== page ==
U.S. Soccer

MLS Ticker: Wondolowski signs DP deal, Frings retires, and more


San Jose Earthquake all-time leading goalscorer Chris Wondolowski, 30, became Major League Soccer’s newest designated player on Monday, when he signed a four year deal, the first three of which are guaranteed, with The Earthquakes.

Wondolowski’s time with the club dates all the way back to September 10, 2005, where he made his first appearance as an Earthquake in a 3-0 win against Chivas USA.

The 30-year-old American striker has scored 61 goals in the league over the last three seasons, the most of any player in MLS history over that timespan, and he tied the single-season record with 27 goals in the league last year.

“As my hometown team, I couldn’t be more excited to sign a Designated Player contract with the Earthquakes. These last few years have been amazing and I look forward to continuing my career in San Jose,” said Wondolowski in a statement issued by the Earthquakes.

The two-time MLS Golden Boot winner and reigning MVP will see his salary doubled to $600,000 in 2013, a number that will increase with each additional season.

Here are some other MLS stories to catch you up on the latest league news:


Toronto FC Captain Torsten Frings has decided to hang up his boots and call it quits after 18 years as a professional soccer player.

The decision came as a result of a slow healing hip injury, which forced him to cut his MLS season short last September.

“During preseason we discovered that my recovery would take longer than expected. I always want to do what’s best for the team and that is why I have decided to step away,” Frings said in a statement.

The German international appeared in 46 games for Toronto, scoring two goals and tacking on three assists in all competitions.

His international career saw him make 79 caps for Germany, appearing in two World Cups, and his club career spanned 14 seasons for Werder Bremen, Borussia Dortmund and Bayern Munich.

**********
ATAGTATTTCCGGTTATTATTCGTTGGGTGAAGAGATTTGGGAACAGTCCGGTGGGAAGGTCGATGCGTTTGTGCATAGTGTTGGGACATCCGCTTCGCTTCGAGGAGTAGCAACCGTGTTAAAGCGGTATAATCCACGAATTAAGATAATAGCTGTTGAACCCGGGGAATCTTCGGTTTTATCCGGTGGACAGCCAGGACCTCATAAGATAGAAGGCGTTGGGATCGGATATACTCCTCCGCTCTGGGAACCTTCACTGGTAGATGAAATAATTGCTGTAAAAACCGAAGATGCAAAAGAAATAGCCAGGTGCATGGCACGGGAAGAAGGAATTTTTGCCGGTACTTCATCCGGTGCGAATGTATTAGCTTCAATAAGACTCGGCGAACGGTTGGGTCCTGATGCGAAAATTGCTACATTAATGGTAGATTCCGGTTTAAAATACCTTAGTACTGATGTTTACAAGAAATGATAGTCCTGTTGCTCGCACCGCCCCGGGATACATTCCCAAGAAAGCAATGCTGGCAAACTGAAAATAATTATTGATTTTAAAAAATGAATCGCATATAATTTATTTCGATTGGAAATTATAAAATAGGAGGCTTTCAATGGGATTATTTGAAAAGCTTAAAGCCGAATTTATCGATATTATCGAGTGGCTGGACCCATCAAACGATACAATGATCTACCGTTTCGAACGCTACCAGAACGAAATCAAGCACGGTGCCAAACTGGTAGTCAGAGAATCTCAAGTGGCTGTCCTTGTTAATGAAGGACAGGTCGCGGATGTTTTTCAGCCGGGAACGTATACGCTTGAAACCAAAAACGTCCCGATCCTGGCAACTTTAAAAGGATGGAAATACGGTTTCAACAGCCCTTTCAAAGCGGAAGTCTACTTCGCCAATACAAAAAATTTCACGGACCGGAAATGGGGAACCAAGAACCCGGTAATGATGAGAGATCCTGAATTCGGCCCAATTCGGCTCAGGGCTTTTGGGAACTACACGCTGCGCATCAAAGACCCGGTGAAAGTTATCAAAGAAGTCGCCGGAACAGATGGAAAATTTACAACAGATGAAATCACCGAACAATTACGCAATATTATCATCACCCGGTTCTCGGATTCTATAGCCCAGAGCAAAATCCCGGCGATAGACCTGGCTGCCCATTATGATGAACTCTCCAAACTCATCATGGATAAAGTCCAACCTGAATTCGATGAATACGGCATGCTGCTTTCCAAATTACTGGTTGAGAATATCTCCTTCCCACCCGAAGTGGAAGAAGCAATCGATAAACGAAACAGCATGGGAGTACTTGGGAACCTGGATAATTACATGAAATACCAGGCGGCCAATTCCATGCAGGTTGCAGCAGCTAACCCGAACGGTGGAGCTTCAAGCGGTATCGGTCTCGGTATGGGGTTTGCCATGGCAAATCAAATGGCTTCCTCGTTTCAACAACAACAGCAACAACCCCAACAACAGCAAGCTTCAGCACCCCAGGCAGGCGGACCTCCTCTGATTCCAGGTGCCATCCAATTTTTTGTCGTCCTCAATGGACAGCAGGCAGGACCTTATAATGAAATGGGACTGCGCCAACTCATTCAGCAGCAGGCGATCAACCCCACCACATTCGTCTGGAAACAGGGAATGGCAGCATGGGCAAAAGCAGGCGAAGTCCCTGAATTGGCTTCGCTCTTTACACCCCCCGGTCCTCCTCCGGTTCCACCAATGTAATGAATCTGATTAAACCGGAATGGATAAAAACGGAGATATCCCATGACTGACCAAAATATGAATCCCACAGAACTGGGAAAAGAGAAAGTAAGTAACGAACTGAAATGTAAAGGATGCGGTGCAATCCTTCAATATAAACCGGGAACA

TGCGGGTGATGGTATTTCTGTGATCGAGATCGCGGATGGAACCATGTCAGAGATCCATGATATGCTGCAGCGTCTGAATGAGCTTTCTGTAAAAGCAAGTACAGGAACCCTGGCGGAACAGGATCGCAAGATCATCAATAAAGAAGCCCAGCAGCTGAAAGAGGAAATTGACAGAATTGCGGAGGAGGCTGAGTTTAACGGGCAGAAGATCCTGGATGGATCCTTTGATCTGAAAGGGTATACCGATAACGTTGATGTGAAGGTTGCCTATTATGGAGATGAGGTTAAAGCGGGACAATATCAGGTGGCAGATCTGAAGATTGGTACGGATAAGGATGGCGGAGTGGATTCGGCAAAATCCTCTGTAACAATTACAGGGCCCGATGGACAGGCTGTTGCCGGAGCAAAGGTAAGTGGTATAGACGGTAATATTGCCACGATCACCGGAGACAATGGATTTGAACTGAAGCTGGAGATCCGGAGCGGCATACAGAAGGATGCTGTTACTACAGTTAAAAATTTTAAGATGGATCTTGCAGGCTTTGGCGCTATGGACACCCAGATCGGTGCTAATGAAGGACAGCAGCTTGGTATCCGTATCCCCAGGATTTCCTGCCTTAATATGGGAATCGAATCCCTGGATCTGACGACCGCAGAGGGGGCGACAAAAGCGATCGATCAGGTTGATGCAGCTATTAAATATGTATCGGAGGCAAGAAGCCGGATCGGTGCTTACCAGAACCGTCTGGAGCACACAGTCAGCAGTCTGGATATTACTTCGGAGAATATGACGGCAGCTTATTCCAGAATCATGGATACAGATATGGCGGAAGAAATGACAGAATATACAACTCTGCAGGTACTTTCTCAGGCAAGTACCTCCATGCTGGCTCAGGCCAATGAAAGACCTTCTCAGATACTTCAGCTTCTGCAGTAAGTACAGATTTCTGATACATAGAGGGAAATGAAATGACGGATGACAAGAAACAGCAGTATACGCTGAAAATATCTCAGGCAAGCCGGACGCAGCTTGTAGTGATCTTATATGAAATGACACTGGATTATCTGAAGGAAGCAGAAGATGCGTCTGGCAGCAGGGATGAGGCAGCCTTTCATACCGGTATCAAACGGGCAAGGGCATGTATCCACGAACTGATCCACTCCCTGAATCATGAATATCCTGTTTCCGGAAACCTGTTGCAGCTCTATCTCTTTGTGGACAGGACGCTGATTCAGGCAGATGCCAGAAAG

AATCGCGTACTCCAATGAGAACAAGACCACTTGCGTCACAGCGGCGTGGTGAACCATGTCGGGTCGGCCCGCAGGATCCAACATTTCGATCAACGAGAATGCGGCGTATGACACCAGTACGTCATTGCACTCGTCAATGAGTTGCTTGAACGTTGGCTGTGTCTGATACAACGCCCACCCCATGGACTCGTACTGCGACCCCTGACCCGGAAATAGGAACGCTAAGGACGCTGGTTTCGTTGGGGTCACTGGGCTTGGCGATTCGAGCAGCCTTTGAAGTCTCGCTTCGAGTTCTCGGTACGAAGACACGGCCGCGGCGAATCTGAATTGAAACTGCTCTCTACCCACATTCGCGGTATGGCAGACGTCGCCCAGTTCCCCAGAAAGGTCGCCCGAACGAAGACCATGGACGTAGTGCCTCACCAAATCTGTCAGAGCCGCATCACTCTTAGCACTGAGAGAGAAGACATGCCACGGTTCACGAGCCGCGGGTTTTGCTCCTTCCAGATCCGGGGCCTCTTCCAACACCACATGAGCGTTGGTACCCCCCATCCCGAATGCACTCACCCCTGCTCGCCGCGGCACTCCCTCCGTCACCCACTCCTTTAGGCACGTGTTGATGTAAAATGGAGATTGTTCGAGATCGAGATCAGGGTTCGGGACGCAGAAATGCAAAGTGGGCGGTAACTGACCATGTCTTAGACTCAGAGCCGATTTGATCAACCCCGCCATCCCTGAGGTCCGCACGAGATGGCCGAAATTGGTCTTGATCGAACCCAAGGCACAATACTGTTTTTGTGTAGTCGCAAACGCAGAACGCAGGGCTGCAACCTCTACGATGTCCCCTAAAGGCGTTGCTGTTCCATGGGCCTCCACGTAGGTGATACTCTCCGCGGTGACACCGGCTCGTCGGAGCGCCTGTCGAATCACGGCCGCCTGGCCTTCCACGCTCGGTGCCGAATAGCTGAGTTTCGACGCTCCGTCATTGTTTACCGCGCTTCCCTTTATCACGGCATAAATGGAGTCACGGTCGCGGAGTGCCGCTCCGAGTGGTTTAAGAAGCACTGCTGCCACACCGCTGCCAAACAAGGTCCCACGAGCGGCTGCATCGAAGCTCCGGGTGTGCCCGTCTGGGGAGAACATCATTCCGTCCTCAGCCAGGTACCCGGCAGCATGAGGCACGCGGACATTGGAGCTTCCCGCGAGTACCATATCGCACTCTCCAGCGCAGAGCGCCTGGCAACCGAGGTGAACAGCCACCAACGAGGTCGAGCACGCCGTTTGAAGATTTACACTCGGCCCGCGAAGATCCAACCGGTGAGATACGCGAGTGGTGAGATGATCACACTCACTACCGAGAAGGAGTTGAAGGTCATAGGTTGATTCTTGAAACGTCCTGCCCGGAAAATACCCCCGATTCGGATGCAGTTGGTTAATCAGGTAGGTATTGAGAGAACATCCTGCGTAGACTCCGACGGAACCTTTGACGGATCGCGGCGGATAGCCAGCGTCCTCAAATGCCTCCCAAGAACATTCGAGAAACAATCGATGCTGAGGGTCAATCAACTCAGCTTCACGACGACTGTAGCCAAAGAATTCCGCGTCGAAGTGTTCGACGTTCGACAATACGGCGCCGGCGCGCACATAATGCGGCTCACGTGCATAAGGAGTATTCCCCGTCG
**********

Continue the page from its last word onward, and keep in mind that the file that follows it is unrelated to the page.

D.C. United announced on Tuesday the signing of Marcos Sánchez on a one year loan from Panamanian club Tauro FC.

The midfielder, 23, has been on trial with D.C. United since February 12, and he made four appearances for the club in the preseason.

“Marcos is highly technical player who can play a number of different spots in the midfield,” said D.C. United General Manager Dave Kasper.

Sánchez has made 18 appearances for Panama’s national side, providing the assist on their second goal against Costa Rica in a 2014 World Cup Qualifying match earlier this month.


Major League soccer announced a partnership with the French Football Federation (FFF) on Monday, with the aim of becoming proficient in the development of youth talent, and the ultimate goal of becoming a top league in the world by 2022.

MLS academy coaches will be trained in a 16-month development course, as part of the partnership, and will earn their Elite Formation Coaching License in the process.

“As part of our vision to be among the top leagues in the world by 2022, we are committed to becoming leaders in the area of player development. This initiative will provide an important learning opportunity for MLS youth academies,” said MLS executive vice president of player relations and competition Todd Durbin.

Each MLS club has chosen one coach from their academy to participate in the course, which will take place over the span of the next year.


  • fischy

    I am really hoping to see a lot of Sanchez this year. He’s got great vision and touch. Could really help push the attack for D.C., though he may have to adjust to MLS’ physicality a bit and take fewer/smaller touches. Having said that, he certainly schooled FC Dallas in CCL play, so maybe he won’t need much of an adjustment.


    • Josh D

      I’m amazed they gave him such a long DP contract at his age. But considering his game isn’t based on speed, he’ll be productive for awhile.

      Hope he doesn’t get the curse of Emilio!


  • tryst

    Way to go Wondo. Awesome deal. Though I think he could have gotten more at a big EL club in Belgium/Holland/Turkey or on a relegation fodder club in France/Germany. Or even at a club in Mexico but congrats


    • Old School

      This is, assuming, there has been interest. I haven’t heard a thing (recently or otherwise), have you?


  • Old School

    I like the concept of rewarding your best player. Happy to see he didn’t need to come from another league to do so.

    Good trend.

    Of course, it’s dependent on the player wanting to sign but I hope the trend continues in retaining more American talent at a premium price.